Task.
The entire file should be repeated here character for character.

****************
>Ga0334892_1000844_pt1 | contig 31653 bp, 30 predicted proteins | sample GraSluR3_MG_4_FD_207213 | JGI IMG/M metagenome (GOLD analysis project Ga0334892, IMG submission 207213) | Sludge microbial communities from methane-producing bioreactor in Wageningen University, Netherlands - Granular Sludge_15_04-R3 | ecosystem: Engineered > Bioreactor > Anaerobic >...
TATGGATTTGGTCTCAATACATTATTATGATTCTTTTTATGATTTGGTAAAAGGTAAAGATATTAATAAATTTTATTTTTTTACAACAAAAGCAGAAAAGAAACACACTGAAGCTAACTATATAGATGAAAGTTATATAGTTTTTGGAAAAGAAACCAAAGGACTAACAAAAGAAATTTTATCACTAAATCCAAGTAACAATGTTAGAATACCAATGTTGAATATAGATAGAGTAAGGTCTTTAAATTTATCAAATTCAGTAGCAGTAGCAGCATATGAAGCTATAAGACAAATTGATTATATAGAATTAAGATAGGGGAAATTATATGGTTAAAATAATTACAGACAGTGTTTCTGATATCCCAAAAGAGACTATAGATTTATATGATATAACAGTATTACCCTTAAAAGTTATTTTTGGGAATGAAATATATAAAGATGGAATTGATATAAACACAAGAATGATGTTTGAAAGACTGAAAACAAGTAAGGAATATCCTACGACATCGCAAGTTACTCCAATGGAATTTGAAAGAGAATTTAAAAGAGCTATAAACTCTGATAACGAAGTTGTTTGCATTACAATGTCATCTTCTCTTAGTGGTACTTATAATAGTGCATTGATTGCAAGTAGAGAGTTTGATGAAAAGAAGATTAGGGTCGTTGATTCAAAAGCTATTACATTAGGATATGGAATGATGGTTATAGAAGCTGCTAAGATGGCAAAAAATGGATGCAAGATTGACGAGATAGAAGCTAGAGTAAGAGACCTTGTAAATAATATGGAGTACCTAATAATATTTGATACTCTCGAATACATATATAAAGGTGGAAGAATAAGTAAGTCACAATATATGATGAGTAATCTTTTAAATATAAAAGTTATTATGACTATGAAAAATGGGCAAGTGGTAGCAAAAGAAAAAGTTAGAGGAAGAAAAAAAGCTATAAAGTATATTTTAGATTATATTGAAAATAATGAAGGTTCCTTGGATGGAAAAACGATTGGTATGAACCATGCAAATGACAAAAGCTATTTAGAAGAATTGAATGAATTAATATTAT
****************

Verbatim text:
>Ga0334892_1000844_pt1 | contig 31653 bp, 30 predicted proteins | sample GraSluR3_MG_4_FD_207213 | JGI IMG/M metagenome (GOLD analysis project Ga0334892, IMG submission 207213) | Sludge microbial communities from methane-producing bioreactor in Wageningen University, Netherlands - Granular Sludge_15_04-R3 | ecosystem: Engineered > Bioreactor > Anaerobic >...
TATGGATTTGGTCTCAATACATTATTATGATTCTTTTTATGATTTGGTAAAAGGTAAAGATATTAATAAATTTTATTTTTTTACAACAAAAGCAGAAAAGAAACACACTGAAGCTAACTATATAGATGAAAGTTATATAGTTTTTGGAAAAGAAACCAAAGGACTAACAAAAGAAATTTTATCACTAAATCCAAGTAACAATGTTAGAATACCAATGTTGAATATAGATAGAGTAAGGTCTTTAAATTTATCAAATTCAGTAGCAGTAGCAGCATATGAAGCTATAAGACAAATTGATTATATAGAATTAAGATAGGGGAAATTATATGGTTAAAATAATTACAGACAGTGTTTCTGATATCCCAAAAGAGACTATAGATTTATATGATATAACAGTATTACCCTTAAAAGTTATTTTTGGGAATGAAATATATAAAGATGGAATTGATATAAACACAAGAATGATGTTTGAAAGACTGAAAACAAGTAAGGAATATCCTACGACATCGCAAGTTACTCCAATGGAATTTGAAAGAGAATTTAAAAGAGCTATAAACTCTGATAACGAAGTTGTTTGCATTACAATGTCATCTTCTCTTAGTGGTACTTATAATAGTGCATTGATTGCAAGTAGAGAGTTTGATGAAAAGAAGATTAGGGTCGTTGATTCAAAAGCTATTACATTAGGATATGGAATGATGGTTATAGAAGCTGCTAAGATGGCAAAAAATGGATGCAAGATTGACGAGATAGAAGCTAGAGTAAGAGACCTTGTAAATAATATGGAGTACCTAATAATATTTGATACTCTCGAATACATATATAAAGGTGGAAGAATAAGTAAGTCACAATATATGATGAGTAATCTTTTAAATATAAAAGTTATTATGACTATGAAAAATGGGCAAGTGGTAGCAAAAGAAAAAGTTAGAGGAAGAAAAAAAGCTATAAAGTATATTTTAGATTATATTGAAAATAATGAAGGTTCCTTGGATGGAAAAACGATTGGTATGAACCATGCAAATGACAAAAGCTATTTAGAAGAATTGAATGAATTAATATTAT